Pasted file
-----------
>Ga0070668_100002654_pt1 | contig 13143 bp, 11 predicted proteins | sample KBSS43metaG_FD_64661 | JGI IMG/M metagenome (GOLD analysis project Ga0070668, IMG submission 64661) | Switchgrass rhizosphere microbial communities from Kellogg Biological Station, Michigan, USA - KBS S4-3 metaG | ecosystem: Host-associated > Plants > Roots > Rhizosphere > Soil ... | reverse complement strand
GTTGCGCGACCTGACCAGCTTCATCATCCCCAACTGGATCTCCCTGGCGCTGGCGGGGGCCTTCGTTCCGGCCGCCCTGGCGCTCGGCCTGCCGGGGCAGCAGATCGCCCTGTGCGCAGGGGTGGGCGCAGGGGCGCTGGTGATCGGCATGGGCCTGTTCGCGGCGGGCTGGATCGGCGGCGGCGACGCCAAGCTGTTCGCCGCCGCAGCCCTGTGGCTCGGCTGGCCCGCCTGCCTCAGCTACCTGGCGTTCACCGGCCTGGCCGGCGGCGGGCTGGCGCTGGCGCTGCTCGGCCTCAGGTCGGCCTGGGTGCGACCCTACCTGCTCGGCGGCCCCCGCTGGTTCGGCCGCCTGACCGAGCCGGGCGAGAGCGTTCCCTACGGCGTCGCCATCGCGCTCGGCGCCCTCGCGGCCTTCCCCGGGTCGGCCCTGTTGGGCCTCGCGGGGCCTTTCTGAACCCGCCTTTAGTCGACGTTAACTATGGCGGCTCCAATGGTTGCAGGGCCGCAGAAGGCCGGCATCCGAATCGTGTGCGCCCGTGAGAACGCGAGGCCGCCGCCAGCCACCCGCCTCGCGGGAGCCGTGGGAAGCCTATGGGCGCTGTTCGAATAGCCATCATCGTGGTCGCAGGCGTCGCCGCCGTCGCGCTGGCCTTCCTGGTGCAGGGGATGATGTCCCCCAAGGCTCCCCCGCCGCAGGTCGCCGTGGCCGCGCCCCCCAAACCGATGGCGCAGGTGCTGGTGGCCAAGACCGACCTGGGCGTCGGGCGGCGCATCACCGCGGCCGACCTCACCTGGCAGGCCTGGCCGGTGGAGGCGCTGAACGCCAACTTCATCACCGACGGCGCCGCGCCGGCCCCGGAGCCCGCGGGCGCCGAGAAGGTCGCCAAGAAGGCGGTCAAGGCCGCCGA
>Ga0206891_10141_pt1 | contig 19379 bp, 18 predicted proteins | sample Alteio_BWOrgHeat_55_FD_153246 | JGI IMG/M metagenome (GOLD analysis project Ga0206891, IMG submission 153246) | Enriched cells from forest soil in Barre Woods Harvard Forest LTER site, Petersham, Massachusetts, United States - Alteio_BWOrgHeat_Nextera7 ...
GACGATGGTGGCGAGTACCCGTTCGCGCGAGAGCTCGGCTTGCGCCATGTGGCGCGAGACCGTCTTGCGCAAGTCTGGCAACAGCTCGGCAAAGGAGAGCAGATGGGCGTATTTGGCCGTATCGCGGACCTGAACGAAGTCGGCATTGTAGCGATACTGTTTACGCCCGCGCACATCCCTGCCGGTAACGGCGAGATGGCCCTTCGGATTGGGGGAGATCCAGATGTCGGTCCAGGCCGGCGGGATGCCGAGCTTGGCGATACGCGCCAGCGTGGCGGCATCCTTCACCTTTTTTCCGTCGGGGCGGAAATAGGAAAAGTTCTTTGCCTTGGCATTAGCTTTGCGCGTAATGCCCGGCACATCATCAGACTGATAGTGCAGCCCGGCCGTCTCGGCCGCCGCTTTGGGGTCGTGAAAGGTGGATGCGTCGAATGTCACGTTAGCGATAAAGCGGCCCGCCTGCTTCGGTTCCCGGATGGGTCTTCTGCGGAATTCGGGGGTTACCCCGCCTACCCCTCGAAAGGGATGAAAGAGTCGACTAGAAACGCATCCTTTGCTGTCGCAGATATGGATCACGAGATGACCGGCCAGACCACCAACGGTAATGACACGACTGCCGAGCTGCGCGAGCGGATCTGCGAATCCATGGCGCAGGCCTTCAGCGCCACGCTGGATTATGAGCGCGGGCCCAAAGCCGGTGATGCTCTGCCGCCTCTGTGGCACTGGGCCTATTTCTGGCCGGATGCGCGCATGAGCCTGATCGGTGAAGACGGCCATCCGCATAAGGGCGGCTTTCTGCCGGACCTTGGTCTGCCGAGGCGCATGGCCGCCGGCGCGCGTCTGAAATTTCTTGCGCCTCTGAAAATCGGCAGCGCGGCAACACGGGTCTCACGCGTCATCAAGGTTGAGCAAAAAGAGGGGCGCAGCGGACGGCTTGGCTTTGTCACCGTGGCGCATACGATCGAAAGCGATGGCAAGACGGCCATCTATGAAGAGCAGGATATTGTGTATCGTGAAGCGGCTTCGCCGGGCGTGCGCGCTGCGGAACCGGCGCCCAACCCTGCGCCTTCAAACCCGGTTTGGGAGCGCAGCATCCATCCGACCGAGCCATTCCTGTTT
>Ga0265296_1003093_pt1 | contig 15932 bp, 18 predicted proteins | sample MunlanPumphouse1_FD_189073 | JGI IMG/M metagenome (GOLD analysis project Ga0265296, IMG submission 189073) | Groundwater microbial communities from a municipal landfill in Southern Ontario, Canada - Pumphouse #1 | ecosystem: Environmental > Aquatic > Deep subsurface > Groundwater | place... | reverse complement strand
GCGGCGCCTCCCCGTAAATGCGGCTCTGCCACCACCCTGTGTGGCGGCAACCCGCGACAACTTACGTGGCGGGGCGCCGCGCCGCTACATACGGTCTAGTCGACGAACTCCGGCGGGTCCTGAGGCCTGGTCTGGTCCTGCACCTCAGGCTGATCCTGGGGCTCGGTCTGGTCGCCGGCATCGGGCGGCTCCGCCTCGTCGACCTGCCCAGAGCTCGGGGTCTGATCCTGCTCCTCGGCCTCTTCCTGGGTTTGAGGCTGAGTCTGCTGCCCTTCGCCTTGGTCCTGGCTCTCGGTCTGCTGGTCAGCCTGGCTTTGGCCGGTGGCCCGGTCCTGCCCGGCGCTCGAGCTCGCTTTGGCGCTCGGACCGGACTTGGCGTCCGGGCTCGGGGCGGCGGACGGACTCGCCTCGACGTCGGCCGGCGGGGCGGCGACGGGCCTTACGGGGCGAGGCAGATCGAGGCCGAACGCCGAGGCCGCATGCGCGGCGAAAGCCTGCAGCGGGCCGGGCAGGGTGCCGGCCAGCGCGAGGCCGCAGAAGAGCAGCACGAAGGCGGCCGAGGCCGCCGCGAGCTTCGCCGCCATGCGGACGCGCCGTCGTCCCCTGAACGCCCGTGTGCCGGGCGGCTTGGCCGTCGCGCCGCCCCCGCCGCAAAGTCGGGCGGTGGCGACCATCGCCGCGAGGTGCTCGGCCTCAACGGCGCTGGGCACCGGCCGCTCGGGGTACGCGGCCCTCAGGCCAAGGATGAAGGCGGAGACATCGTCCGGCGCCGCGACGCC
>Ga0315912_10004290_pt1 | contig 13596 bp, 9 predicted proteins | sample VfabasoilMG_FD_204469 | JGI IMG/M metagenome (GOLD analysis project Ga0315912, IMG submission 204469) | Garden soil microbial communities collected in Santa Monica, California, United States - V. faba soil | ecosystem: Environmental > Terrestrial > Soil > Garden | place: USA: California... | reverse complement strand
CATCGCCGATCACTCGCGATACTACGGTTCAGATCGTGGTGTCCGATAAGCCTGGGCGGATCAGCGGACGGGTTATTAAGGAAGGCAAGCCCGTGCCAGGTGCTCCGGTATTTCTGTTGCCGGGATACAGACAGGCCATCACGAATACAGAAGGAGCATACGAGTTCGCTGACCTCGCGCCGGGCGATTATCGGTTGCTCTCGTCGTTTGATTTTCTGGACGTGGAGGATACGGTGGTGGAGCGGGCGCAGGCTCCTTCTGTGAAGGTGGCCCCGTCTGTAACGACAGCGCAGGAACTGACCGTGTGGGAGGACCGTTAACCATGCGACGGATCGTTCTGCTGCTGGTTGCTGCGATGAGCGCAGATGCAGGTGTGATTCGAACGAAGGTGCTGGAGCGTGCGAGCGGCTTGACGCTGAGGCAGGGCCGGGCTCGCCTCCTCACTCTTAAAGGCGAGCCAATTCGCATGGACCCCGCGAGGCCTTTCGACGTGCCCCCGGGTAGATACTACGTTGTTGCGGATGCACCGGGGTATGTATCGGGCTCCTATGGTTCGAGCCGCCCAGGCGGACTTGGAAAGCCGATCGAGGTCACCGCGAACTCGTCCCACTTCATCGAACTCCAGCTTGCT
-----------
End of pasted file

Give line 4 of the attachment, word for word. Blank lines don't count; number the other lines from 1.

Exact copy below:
GACGATGGTGGCGAGTACCCGTTCGCGCGAGAGCTCGGCTTGCGCCATGTGGCGCGAGACCGTCTTGCGCAAGTCTGGCAACAGCTCGGCAAAGGAGAGCAGATGGGCGTATTTGGCCGTATCGCGGACCTGAACGAAGTCGGCATTGTAGCGATACTGTTTACGCCCGCGCACATCCCTGCCGGTAACGGCGAGATGGCCCTTCGGATTGGGGGAGATCCAGATGTCGGTCCAGGCCGGCGGGATGCCGAGCTTGGCGATACGCGCCAGCGTGGCGGCATCCTTCACCTTTTTTCCGTCGGGGCGGAAATAGGAAAAGTTCTTTGCCTTGGCATTAGCTTTGCGCGTAATGCCCGGCACATCATCAGACTGATAGTGCAGCCCGGCCGTCTCGGCCGCCGCTTTGGGGTCGTGAAAGGTGGATGCGTCGAATGTCACGTTAGCGATAAAGCGGCCCGCCTGCTTCGGTTCCCGGATGGGTCTTCTGCGGAATTCGGGGGTTACCCCGCCTACCCCTCGAAAGGGATGAAAGAGTCGACTAGAAACGCATCCTTTGCTGTCGCAGATATGGATCACGAGATGACCGGCCAGACCACCAACGGTAATGACACGACTGCCGAGCTGCGCGAGCGGATCTGCGAATCCATGGCGCAGGCCTTCAGCGCCACGCTGGATTATGAGCGCGGGCCCAAAGCCGGTGATGCTCTGCCGCCTCTGTGGCACTGGGCCTATTTCTGGCCGGATGCGCGCATGAGCCTGATCGGTGAAGACGGCCATCCGCATAAGGGCGGCTTTCTGCCGGACCTTGGTCTGCCGAGGCGCATGGCCGCCGGCGCGCGTCTGAAATTTCTTGCGCCTCTGAAAATCGGCAGCGCGGCAACACGGGTCTCACGCGTCATCAAGGTTGAGCAAAAAGAGGGGCGCAGCGGACGGCTTGGCTTTGTCACCGTGGCGCATACGATCGAAAGCGATGGCAAGACGGCCATCTATGAAGAGCAGGATATTGTGTATCGTGAAGCGGCTTCGCCGGGCGTGCGCGCTGCGGAACCGGCGCCCAACCCTGCGCCTTCAAACCCGGTTTGGGAGCGCAGCATCCATCCGACCGAGCCATTCCTGTTT